Sifat Mahmud, a private university student, is also unhappy about the country’s progress. He said, “42 years have passed and Bangladesh has come a long way, making a mark in numerous arenas. But there are also countless things that have not changed. Poor people became poorer. Poverty is still prevalent and has become a huge problem. Economical crisis affect every step of day-to-day life. Are we truly independent when we still have to depend on others? I don’t think so. General people are still suffering.”
“How can I appreciate the dirty politics that makes our political leaders use vulgar and crude language with each other inside the National Parliament?” asked 23-year-old Saadi, who is an HSC student and runs a tea stall.
The youngsters are also concerned about the long term crisis faced by Bangladesh as well. “Our rivers are dying. Maachhey Bhaatey Bangalee (Banglalees live for fish and rice) is becoming a myth for many of us,” said a number of people while talking to this reporter.
“It has been years since I had the real smell of a Hilsha fish. That is just a childhood memory now. I have not breathed fresh air for a long time. What happened to our nature and environment?” asked Shafik Islam, a jobseeker living in the capital.
Life, in general, has become hard for people, whether they live in the rural or urban areas. Same goes for young people. Children these days begin life outside with fighting for a place in the renowned schools, and continue fighting for the same when they finish school, college, and university.
The struggle continues when the young grown-ups start their adult lives by trying to beat the constant price hike of daily commodities, house rent, utility bills and only God knows what the other bills are.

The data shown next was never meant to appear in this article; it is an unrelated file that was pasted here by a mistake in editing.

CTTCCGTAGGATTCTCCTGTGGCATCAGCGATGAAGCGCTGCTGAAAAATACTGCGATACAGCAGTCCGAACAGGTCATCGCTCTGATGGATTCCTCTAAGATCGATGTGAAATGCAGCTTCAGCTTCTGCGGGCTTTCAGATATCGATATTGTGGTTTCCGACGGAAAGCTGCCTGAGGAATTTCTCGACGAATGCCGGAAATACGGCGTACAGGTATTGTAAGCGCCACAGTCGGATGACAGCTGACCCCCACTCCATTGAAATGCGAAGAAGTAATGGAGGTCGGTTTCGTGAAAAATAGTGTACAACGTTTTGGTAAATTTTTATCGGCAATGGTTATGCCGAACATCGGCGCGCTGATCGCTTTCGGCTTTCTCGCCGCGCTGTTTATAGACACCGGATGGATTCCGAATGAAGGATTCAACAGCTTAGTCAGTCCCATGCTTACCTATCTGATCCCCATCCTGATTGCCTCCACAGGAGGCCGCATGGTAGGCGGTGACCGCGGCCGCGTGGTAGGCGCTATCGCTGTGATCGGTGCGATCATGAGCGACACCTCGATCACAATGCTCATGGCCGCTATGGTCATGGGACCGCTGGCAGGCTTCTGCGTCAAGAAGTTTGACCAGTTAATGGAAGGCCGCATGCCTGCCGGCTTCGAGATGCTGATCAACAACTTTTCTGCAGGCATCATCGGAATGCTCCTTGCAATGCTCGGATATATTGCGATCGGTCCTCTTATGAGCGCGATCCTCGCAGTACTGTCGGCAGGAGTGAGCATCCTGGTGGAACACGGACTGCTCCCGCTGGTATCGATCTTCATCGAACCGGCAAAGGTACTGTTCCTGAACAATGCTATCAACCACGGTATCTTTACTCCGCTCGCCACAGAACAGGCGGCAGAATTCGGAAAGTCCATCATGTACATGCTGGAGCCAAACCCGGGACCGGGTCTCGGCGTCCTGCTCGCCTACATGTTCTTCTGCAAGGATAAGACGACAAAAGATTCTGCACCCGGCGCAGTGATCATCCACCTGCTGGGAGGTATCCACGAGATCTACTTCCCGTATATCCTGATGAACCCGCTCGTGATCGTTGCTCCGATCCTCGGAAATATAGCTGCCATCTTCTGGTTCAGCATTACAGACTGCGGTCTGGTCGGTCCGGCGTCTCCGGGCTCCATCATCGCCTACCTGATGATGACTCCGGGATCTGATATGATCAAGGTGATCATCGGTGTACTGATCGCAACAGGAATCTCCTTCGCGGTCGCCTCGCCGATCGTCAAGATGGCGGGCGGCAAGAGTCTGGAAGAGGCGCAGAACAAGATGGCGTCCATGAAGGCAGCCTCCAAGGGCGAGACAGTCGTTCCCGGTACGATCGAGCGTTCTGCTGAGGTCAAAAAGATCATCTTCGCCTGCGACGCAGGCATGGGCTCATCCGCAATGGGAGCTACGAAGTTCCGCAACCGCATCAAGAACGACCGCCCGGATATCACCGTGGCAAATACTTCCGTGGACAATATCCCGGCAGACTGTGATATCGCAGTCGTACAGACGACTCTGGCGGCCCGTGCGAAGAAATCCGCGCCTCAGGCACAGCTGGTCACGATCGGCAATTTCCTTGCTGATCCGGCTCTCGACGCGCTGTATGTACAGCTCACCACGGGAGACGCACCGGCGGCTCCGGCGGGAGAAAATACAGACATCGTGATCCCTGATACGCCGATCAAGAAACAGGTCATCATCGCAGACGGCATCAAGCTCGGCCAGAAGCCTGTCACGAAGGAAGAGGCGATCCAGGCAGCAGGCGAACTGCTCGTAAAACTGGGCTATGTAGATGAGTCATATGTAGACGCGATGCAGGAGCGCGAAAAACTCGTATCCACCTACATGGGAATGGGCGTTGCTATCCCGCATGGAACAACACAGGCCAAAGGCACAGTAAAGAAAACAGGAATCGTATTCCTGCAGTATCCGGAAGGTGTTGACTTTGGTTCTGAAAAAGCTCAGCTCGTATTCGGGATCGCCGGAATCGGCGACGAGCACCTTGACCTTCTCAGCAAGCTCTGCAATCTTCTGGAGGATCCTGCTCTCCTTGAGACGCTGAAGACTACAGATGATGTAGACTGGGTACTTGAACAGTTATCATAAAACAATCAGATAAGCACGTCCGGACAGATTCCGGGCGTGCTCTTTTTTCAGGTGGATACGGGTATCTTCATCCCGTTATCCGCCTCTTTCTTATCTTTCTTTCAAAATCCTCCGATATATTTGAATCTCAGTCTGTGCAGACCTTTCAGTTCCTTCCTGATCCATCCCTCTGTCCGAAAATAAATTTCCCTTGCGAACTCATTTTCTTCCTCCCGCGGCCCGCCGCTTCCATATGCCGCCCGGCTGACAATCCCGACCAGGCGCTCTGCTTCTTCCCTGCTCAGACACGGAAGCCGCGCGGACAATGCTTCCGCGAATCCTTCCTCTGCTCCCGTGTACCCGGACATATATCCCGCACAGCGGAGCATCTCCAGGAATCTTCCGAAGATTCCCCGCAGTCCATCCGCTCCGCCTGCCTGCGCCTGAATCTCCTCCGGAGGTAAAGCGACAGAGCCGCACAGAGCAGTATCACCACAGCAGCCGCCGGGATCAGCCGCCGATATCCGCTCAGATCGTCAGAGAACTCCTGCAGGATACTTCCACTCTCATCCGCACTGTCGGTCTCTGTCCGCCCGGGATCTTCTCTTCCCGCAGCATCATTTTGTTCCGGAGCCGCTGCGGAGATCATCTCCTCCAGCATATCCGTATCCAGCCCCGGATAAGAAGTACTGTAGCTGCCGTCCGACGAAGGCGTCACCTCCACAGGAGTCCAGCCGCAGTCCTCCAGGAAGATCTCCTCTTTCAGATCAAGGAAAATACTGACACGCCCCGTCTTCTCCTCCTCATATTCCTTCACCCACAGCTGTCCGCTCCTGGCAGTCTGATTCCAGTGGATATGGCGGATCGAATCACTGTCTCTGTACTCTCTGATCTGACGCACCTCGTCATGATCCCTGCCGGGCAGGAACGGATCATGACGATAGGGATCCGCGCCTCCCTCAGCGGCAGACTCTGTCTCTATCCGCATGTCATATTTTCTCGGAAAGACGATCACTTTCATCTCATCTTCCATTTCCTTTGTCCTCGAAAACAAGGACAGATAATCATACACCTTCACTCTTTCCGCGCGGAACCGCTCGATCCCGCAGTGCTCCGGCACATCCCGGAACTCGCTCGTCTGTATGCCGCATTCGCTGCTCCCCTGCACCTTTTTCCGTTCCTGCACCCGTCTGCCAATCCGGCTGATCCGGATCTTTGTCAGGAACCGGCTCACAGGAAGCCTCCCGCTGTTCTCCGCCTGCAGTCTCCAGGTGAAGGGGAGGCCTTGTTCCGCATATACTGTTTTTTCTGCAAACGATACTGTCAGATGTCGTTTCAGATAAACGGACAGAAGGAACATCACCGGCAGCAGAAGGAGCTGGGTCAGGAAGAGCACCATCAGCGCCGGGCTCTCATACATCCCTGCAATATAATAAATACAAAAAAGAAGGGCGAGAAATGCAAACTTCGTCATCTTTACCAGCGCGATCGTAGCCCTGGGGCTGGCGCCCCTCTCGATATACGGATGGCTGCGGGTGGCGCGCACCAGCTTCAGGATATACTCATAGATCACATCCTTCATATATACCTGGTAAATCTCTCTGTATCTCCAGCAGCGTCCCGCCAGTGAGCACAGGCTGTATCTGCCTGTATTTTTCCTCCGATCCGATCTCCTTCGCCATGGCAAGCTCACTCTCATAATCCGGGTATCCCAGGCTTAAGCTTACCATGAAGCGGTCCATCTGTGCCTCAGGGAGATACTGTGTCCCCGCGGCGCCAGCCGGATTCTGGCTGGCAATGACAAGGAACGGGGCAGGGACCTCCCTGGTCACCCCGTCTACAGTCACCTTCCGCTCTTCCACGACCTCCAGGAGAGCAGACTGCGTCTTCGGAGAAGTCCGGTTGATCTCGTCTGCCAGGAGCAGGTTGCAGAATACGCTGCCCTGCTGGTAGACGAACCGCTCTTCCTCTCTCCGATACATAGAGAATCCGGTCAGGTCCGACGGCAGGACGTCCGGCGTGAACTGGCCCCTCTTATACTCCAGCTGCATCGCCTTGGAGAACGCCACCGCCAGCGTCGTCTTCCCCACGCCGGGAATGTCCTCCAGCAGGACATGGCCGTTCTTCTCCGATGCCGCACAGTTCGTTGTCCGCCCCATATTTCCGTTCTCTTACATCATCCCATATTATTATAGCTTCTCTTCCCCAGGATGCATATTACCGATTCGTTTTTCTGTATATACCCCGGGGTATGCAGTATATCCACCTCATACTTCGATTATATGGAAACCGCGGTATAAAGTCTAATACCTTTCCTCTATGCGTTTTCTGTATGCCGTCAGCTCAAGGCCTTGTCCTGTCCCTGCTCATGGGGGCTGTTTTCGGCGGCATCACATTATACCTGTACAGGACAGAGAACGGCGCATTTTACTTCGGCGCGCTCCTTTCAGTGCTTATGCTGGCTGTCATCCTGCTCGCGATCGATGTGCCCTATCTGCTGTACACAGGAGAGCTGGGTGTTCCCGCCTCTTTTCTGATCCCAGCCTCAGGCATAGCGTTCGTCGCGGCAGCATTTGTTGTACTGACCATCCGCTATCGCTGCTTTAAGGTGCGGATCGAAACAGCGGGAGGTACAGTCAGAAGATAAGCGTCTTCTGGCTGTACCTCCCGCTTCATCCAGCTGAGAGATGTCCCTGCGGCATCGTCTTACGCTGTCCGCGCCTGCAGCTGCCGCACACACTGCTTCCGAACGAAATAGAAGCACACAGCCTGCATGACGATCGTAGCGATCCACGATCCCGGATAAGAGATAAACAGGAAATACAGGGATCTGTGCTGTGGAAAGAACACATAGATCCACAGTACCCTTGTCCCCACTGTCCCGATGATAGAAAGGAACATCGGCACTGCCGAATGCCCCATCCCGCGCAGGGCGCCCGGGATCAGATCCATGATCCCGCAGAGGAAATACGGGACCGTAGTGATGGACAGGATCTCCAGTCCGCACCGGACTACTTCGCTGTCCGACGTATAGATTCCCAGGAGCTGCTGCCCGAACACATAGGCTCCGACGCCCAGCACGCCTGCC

A philosophy student from Dhaka University asked this reporter, “Could you tell me what I will do after graduation? Is there any particular job opportunity regarding my field except for teaching, which is unattainable due to corruption? My parents, who live in village, are still unaware how I grow more and more tense after finishing each of my school years.”
“Nowadays, political parties are giving a shout-out for the young people, but are they truly trying to create a friendly environment and corruption-free country for them? They should work for the people- the poor and deprived people of this country. How many years does our government- any government- still need to ensure our basic rights and security?” asked Mithila Syed, a young service holder.
The young generation of Bangladeshis is much worried about the country’s political agitation, social depreciation, economical instability and the constant pollution and corruption of our beautiful, resource country. Nonetheless, they have respect for our martyrs and feel proud to be Bangladeshis.
This story was published at Morning Tea, a weekly magazine of The Daily Sun in its 41st Independence day special issue.